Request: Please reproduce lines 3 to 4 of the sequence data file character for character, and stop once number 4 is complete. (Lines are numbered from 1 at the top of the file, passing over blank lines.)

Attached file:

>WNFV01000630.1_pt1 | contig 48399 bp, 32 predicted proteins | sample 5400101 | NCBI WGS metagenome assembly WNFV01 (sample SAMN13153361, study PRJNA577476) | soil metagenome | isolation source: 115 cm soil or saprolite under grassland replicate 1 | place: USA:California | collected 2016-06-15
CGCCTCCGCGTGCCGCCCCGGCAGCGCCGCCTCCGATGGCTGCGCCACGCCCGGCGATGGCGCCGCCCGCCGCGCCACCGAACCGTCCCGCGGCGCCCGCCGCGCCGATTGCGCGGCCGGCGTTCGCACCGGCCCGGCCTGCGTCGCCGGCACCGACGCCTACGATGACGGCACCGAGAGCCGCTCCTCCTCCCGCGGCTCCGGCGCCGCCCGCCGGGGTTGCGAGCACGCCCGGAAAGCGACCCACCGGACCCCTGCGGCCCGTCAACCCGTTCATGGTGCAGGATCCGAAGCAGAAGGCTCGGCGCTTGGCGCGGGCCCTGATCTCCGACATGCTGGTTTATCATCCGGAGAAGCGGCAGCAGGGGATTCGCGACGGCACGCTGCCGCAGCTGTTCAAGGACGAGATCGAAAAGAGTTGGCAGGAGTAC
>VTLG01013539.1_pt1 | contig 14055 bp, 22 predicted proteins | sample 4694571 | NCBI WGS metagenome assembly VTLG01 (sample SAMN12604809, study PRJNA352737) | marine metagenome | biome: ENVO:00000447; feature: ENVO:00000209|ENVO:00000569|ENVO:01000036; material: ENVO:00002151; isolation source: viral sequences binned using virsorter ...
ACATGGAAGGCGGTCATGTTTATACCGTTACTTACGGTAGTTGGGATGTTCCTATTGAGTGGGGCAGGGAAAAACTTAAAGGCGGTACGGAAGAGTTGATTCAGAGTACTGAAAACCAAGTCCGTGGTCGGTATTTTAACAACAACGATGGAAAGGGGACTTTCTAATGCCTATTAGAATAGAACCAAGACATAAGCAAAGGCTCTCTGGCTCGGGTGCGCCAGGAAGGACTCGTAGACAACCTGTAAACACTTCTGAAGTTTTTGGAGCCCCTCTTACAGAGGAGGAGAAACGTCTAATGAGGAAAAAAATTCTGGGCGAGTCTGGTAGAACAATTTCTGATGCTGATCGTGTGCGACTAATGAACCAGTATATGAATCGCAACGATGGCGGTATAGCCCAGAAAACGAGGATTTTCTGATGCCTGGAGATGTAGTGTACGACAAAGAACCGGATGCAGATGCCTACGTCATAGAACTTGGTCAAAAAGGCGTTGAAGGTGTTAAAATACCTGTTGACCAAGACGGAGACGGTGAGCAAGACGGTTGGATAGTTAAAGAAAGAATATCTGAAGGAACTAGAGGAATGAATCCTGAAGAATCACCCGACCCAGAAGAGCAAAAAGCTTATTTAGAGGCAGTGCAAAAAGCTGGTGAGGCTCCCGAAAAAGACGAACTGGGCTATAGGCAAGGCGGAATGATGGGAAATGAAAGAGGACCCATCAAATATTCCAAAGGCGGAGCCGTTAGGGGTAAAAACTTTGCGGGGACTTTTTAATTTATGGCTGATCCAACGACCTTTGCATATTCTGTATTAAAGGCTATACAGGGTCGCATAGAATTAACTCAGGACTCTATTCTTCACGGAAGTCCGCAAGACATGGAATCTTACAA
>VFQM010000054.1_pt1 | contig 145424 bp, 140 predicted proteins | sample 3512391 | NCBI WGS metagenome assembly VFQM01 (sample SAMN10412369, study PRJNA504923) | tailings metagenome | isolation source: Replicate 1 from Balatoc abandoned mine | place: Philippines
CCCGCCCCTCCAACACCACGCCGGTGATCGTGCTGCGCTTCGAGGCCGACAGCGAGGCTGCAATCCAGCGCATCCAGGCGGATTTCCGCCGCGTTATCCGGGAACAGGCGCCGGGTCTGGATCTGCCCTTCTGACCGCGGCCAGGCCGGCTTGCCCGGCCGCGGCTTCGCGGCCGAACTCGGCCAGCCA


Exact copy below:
>VTLG01013539.1_pt1 | contig 14055 bp, 22 predicted proteins | sample 4694571 | NCBI WGS metagenome assembly VTLG01 (sample SAMN12604809, study PRJNA352737) | marine metagenome | biome: ENVO:00000447; feature: ENVO:00000209|ENVO:00000569|ENVO:01000036; material: ENVO:00002151; isolation source: viral sequences binned using virsorter ...
ACATGGAAGGCGGTCATGTTTATACCGTTACTTACGGTAGTTGGGATGTTCCTATTGAGTGGGGCAGGGAAAAACTTAAAGGCGGTACGGAAGAGTTGATTCAGAGTACTGAAAACCAAGTCCGTGGTCGGTATTTTAACAACAACGATGGAAAGGGGACTTTCTAATGCCTATTAGAATAGAACCAAGACATAAGCAAAGGCTCTCTGGCTCGGGTGCGCCAGGAAGGACTCGTAGACAACCTGTAAACACTTCTGAAGTTTTTGGAGCCCCTCTTACAGAGGAGGAGAAACGTCTAATGAGGAAAAAAATTCTGGGCGAGTCTGGTAGAACAATTTCTGATGCTGATCGTGTGCGACTAATGAACCAGTATATGAATCGCAACGATGGCGGTATAGCCCAGAAAACGAGGATTTTCTGATGCCTGGAGATGTAGTGTACGACAAAGAACCGGATGCAGATGCCTACGTCATAGAACTTGGTCAAAAAGGCGTTGAAGGTGTTAAAATACCTGTTGACCAAGACGGAGACGGTGAGCAAGACGGTTGGATAGTTAAAGAAAGAATATCTGAAGGAACTAGAGGAATGAATCCTGAAGAATCACCCGACCCAGAAGAGCAAAAAGCTTATTTAGAGGCAGTGCAAAAAGCTGGTGAGGCTCCCGAAAAAGACGAACTGGGCTATAGGCAAGGCGGAATGATGGGAAATGAAAGAGGACCCATCAAATATTCCAAAGGCGGAGCCGTTAGGGGTAAAAACTTTGCGGGGACTTTTTAATTTATGGCTGATCCAACGACCTTTGCATATTCTGTATTAAAGGCTATACAGGGTCGCATAGAATTAACTCAGGACTCTATTCTTCACGGAAGTCCGCAAGACATGGAATCTTACAA